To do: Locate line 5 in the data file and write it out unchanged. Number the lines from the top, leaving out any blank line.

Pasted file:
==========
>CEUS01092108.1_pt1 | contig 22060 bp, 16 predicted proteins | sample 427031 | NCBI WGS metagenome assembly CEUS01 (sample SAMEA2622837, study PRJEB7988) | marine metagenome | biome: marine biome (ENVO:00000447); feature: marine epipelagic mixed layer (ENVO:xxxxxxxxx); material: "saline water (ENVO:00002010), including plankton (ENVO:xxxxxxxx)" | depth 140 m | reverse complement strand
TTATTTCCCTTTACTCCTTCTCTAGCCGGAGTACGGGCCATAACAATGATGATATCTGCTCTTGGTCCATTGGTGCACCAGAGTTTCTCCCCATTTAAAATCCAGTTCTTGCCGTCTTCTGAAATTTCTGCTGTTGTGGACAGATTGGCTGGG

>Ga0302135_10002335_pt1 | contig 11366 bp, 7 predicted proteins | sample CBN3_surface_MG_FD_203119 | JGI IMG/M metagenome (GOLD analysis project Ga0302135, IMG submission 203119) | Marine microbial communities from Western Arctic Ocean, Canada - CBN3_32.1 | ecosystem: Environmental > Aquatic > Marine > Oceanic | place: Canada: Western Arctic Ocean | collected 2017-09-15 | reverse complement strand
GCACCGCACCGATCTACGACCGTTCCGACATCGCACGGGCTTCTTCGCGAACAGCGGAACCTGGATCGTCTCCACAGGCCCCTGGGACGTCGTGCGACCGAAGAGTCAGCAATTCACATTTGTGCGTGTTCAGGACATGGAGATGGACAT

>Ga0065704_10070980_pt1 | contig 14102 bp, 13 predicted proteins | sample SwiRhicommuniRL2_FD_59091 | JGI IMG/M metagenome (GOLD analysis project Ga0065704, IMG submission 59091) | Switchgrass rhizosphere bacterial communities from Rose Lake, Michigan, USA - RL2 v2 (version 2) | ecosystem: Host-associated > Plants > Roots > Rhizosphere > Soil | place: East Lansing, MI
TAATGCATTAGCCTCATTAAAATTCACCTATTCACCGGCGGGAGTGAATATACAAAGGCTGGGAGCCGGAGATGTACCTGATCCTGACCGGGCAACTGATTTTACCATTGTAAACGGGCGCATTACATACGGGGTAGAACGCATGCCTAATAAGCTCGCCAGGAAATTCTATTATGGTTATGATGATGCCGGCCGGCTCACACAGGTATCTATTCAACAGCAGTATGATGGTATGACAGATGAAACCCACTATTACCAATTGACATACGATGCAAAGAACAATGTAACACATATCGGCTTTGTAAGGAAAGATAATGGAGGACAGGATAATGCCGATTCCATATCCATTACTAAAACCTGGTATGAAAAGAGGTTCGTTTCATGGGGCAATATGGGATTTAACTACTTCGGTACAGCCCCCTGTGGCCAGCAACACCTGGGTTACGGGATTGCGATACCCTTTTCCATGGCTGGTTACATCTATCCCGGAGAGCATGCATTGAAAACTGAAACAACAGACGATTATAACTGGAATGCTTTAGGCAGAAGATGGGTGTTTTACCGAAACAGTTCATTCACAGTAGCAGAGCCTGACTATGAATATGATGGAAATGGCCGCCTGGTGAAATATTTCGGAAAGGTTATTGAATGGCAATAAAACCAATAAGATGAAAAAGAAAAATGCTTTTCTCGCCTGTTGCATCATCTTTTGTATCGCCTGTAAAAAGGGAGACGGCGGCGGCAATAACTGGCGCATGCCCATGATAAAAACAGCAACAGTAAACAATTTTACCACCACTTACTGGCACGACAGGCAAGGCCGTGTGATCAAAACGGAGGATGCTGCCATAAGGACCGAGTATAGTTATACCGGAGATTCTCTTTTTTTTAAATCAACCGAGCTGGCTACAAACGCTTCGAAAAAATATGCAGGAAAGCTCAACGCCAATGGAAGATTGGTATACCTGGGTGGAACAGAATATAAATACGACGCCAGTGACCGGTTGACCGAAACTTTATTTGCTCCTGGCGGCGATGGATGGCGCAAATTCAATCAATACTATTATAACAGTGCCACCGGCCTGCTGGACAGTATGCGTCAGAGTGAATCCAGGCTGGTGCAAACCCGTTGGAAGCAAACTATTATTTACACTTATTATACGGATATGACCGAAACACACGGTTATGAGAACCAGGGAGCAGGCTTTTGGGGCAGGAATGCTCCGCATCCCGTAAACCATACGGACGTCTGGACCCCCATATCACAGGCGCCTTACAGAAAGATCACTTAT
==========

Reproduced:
>Ga0065704_10070980_pt1 | contig 14102 bp, 13 predicted proteins | sample SwiRhicommuniRL2_FD_59091 | JGI IMG/M metagenome (GOLD analysis project Ga0065704, IMG submission 59091) | Switchgrass rhizosphere bacterial communities from Rose Lake, Michigan, USA - RL2 v2 (version 2) | ecosystem: Host-associated > Plants > Roots > Rhizosphere > Soil | place: East Lansing, MI